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I just committed to a full house of B & G instruments, Zeus2, etc, etc. plus with the wifi transmitter you can duplicate the plotter and/or any MFD on an iPad. I also will have two Dickenson P12000 bulkhead heaters for cabin heat. Since I won't already have diesel on board, a hydronic or forced air furnace isn't in the cards. However, my previous Hurricane hydronic system was great but.... High electricity usage and high complexity. The bulkhead heaters solve both those issues.

 

Will enough heat rise to the bridgedeck to make that semi-comfortable without baking the crew out of the hulls?

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Mylar sails = moldy sails. Especially in the PNW.

 

If you do lazy jacks (and have much of a roach) the hayracks seem like a good thing. It helps keep the batten ends from getting caught in the lazyjacks as you hoist. I usually end up spending another minute or so on each hoist steering back and forth getting the battens free. I may do hayracks in the future to try to mitigate that.

 

On the ugly bag on the boom thing, the Doyle version has extra cloth attempting to hold the bag up against the sail while sailing at full hoist. That makes it look tidier (especially if the bag is white) but prevents rolling it and tucking it like Joli shows. Also in reefed positions it will blow up with sail bunt and air. My mainsail also weighs a lot, as Joli says you want that controlled on top of the boom all of the time. Next time I would consider the trough boom with a cover attached to the wings - it seems like that puts all the pieces together.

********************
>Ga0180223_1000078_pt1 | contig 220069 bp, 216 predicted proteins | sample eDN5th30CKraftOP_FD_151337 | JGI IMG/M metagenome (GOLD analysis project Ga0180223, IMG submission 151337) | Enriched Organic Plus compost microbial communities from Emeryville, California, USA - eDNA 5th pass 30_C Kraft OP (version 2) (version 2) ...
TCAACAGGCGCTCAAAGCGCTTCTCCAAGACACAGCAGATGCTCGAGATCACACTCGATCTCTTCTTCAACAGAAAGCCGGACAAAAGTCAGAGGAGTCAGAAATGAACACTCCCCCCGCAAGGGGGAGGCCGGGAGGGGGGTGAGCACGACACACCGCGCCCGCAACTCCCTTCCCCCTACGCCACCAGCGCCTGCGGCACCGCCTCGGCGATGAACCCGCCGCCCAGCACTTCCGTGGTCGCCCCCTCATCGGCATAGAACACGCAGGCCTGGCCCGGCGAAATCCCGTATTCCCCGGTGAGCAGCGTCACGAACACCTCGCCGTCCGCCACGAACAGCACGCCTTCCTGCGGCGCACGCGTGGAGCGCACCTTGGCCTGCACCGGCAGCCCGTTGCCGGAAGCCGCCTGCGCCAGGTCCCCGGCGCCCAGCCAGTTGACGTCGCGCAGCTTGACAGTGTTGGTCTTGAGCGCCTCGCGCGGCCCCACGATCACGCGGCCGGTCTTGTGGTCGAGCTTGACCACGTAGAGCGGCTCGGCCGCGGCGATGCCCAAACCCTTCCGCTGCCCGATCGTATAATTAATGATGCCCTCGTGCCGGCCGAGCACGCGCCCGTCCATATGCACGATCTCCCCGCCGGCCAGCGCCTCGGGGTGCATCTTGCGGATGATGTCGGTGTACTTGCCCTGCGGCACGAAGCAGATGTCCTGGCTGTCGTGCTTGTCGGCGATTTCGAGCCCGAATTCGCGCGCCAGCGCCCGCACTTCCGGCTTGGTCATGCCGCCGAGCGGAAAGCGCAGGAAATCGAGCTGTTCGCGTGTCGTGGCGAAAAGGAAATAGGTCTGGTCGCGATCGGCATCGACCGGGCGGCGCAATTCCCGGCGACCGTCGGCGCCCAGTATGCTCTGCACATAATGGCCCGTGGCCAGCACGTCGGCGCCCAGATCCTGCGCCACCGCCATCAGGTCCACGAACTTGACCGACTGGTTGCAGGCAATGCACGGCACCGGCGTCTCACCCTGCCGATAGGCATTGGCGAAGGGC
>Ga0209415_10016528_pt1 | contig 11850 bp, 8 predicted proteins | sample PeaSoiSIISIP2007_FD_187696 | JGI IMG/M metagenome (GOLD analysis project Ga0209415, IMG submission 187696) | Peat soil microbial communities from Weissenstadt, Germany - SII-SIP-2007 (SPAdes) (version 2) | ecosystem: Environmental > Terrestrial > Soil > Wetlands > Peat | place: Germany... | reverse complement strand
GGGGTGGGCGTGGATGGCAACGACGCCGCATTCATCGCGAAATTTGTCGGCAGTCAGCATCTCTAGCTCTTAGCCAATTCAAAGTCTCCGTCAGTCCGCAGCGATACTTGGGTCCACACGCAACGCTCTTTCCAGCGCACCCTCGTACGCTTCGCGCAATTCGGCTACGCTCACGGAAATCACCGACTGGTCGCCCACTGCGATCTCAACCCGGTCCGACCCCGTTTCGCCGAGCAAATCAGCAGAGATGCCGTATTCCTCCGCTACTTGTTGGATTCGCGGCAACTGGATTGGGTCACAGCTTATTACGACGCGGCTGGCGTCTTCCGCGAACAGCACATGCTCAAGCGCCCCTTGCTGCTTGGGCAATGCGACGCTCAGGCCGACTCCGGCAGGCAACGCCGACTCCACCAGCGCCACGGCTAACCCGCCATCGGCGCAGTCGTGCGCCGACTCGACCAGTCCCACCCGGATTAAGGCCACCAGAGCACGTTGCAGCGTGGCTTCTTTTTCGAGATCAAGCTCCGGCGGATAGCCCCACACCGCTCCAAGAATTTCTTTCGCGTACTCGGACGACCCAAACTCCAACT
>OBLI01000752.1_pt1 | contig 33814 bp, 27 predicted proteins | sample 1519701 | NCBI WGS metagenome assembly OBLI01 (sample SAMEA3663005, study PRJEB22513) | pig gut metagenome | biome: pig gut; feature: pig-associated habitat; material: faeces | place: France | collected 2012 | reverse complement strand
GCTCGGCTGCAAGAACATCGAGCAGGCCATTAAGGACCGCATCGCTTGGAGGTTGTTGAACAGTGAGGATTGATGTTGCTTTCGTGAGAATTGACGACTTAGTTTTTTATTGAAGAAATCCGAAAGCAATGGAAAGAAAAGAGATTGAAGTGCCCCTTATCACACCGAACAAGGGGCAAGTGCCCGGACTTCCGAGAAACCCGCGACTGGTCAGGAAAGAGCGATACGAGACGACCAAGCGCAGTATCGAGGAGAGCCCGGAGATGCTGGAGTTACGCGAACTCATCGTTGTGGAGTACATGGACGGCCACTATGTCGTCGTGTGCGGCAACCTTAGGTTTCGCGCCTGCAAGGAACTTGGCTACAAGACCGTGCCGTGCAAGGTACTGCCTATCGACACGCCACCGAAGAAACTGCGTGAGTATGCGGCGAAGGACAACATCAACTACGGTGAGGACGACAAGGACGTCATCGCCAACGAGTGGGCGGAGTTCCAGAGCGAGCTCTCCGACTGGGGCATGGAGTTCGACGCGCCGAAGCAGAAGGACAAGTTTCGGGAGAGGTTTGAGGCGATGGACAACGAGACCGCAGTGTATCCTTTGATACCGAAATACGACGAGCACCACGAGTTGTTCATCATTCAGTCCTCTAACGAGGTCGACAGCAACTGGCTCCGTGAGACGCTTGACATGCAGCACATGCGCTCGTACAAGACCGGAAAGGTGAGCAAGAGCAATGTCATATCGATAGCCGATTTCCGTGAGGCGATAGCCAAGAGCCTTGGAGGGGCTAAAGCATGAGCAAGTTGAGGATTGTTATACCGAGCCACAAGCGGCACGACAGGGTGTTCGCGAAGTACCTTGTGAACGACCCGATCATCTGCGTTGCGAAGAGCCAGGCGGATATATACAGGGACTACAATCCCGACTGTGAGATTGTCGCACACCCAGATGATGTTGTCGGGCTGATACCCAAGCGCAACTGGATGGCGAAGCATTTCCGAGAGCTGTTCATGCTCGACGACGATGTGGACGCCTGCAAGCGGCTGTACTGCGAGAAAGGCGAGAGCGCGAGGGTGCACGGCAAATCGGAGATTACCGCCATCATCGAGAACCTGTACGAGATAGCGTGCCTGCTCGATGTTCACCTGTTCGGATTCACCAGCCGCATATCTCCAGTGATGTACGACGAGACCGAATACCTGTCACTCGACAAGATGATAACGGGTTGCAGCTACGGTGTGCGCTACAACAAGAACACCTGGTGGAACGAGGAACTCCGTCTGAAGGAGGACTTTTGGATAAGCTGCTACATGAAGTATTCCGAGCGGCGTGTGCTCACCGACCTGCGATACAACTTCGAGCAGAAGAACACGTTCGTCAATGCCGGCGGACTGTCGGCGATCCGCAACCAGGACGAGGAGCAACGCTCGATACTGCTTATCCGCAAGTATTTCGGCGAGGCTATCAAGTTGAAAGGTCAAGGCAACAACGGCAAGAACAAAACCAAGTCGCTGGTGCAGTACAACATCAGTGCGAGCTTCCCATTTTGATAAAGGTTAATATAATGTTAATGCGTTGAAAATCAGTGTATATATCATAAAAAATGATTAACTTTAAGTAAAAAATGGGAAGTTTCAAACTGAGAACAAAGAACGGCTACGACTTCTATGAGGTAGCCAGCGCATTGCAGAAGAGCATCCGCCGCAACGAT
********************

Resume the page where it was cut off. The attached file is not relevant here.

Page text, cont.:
Here in white, made as small as possible, it looks better to my eye than the large blue ones you often see:

 

Helmview.jpg

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Mylar sails = moldy sails. Especially in the PNW.

 

If you do lazy jacks (and have much of a roach) the hayracks seem like a good thing. It helps keep the batten ends from getting caught in the lazyjacks as you hoist. I usually end up spending another minute or so on each hoist steering back and forth getting the battens free. I may do hayracks in the future to try to mitigate that.